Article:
[tr. Jennings (1895)]

Earnestness without judgment becomes pedantry; caution without judgment becomes timidity; courage without judgment leads to crime; uprightness without judgment makes men tyrannical.
[tr. Ku Hung-Ming (1898)]

Courtesy uncontrolled by the laws of good taste becomes labored effort, caution uncontrolled becomes timidity, boldness uncontrolled becomes recklessness, and frankness uncontrolled become effrontery.
[tr. Soothill (1910)]

Respect without rules of procedure becomes laborious fuss: scrupulosity without rules of procedure, timidity (fear to show the thought); boldness without such rules breeds confusion; directness without rules of procedure becomes rude.
[tr. Pound (1933)]

Courtesy not bounded by the prescriptions of ritual becomes tiresome. Caution not bounded by the prescriptions of ritual becomes timidity, daring becomes turbulence, inflexibility becomes harshness.
[tr. Waley (1938)]

Not to follow the rites in being modest is annoyance. Not to follow them in exercising care is timidity. Not to follow them in acts of bravery is confusion. Not to follow them in our uprightness is brusqueness.
[tr. Ware (1950)]

Unless a man has the spirit of the rites, in being respectful he will wear himself out, in being careful he will become timid, in having courage he will become unruly, and in being forthright he will become intolerant.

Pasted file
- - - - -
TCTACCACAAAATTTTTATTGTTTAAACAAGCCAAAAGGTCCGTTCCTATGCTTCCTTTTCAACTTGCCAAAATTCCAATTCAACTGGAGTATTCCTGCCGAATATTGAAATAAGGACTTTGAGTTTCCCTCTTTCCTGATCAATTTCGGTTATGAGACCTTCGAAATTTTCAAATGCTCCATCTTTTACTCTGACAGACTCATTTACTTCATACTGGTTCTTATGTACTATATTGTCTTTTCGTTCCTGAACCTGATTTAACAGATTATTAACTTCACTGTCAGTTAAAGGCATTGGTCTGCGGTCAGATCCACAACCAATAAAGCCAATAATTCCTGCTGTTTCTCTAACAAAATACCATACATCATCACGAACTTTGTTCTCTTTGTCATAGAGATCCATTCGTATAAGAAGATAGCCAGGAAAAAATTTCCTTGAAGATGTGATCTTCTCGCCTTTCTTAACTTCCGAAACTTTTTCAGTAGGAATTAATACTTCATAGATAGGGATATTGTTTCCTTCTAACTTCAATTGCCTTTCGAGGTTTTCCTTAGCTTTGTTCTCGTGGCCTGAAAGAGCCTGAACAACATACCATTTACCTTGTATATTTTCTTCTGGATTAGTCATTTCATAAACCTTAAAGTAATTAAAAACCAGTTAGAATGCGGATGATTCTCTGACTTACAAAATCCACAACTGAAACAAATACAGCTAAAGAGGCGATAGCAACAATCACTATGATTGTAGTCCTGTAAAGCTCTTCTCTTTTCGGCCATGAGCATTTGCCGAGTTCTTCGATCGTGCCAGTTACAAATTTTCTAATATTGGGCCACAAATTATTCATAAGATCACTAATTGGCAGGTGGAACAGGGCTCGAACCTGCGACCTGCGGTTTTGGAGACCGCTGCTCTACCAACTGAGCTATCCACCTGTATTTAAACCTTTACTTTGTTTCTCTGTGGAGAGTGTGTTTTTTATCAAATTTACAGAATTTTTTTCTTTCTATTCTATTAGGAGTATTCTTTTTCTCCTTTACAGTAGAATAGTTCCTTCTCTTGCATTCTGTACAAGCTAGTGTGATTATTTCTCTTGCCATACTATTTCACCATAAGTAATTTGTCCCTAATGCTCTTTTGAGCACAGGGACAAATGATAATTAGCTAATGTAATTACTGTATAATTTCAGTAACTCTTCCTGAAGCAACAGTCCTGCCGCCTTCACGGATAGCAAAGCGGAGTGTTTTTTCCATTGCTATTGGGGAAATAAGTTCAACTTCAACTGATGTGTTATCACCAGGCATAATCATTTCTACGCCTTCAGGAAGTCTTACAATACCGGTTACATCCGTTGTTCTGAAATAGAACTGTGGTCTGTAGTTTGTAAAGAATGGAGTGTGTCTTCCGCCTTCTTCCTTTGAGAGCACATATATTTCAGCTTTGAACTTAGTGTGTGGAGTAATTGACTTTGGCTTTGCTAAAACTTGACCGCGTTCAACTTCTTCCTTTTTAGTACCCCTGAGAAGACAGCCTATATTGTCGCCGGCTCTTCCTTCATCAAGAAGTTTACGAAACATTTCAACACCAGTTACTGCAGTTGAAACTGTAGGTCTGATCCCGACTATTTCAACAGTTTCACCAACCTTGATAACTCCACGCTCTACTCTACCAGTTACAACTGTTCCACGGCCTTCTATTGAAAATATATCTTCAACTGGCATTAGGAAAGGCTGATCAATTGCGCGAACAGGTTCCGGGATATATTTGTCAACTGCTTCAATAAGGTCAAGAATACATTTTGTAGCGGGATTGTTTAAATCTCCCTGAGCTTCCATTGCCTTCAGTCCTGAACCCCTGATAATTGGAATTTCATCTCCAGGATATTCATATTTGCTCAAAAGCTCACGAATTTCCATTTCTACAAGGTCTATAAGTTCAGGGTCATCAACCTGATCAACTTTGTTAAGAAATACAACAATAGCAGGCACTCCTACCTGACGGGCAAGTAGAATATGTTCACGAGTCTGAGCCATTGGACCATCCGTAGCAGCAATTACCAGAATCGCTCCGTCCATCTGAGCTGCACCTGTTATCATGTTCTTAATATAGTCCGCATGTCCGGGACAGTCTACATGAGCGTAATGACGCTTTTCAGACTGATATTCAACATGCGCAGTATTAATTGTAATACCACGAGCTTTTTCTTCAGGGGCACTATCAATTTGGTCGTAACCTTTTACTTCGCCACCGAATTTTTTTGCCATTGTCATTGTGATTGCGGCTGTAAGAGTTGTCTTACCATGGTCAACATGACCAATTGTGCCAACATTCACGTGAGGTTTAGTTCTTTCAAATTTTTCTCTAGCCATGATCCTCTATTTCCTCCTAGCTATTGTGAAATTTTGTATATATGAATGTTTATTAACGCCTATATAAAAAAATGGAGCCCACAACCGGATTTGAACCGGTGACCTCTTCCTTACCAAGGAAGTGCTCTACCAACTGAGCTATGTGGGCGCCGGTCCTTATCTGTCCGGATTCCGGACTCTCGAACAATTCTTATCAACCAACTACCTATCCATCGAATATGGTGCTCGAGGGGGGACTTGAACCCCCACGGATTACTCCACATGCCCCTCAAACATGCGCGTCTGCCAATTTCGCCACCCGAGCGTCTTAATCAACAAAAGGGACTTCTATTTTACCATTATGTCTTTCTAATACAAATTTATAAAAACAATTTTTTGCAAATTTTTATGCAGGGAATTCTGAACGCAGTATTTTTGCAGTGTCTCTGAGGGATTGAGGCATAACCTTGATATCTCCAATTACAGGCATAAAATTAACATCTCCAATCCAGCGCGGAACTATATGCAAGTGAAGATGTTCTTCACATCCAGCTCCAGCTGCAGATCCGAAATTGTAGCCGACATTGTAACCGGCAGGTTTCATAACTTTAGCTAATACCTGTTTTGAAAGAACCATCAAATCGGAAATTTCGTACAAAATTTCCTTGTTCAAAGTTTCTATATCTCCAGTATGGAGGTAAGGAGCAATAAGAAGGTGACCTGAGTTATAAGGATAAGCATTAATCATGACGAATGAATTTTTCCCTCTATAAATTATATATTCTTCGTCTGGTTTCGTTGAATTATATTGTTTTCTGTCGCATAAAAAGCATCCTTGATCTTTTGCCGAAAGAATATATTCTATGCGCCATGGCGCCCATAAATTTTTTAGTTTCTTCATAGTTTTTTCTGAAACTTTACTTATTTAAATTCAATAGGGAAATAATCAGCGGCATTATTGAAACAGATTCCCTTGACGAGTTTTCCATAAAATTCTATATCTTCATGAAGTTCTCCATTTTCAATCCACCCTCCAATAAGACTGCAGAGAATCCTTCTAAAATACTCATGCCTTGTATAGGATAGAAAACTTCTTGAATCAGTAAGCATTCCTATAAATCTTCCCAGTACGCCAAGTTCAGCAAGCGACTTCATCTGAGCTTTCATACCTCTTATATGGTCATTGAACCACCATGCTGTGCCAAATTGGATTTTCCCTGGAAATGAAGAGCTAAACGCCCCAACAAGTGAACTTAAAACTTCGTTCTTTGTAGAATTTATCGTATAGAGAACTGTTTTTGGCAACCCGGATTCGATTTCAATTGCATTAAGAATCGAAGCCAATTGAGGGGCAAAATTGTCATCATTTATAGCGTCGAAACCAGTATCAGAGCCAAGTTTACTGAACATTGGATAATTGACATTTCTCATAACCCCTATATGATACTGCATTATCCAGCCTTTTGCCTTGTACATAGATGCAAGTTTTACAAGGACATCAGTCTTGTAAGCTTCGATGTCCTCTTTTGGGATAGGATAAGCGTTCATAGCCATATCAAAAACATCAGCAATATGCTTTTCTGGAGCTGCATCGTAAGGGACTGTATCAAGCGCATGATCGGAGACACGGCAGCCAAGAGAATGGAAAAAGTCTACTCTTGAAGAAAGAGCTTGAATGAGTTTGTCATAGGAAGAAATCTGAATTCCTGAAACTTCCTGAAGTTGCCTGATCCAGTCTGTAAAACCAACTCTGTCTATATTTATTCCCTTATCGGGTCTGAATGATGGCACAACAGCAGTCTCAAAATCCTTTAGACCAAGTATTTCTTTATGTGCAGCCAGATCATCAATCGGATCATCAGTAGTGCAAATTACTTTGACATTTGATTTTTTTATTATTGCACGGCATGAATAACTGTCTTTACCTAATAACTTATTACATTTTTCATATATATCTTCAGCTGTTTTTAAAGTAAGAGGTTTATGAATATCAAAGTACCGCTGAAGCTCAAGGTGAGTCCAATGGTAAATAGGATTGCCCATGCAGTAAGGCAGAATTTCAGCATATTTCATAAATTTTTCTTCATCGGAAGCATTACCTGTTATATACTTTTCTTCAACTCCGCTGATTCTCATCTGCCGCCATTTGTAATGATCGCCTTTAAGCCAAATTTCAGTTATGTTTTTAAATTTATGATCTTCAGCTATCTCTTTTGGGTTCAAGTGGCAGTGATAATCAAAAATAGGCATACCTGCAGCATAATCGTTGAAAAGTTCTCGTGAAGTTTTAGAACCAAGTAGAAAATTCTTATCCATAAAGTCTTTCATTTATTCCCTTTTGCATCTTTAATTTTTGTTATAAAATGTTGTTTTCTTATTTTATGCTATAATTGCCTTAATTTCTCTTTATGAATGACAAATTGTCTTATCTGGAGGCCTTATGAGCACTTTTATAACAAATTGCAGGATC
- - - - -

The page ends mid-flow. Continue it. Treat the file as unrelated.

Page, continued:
[tr. Lau (1979)]

If one is courteous but does without ritual, then one dissipates one's energies; if one is cautious but does without ritual, then one becomes timid; if one is bold but does without ritual, then one becomes reckless; if one is forthright but does without ritual, then one becomes rude.
[tr. Dawson (1993)]

Without ritual, courtesy is tiresome; without ritual, prudence is timid; without ritual, bravery is quarrelsome; without ritual, frankness is hurtful.
[tr. Leys (1997)]

Respectfulness without the rituals becomes laboriousness; discretion without the rituals becomes apprehensiveness; courage without the rituals becomes rebelliousness; straightforwardness without the rituals becomes impetuosity.
[tr. Huang (1997)]

One would be tired if one is humble but not polite; One would be week if one is cautious but not polite; One would be foolhardy if one is brave but not polite; One would be caustic if one is frank but not polite.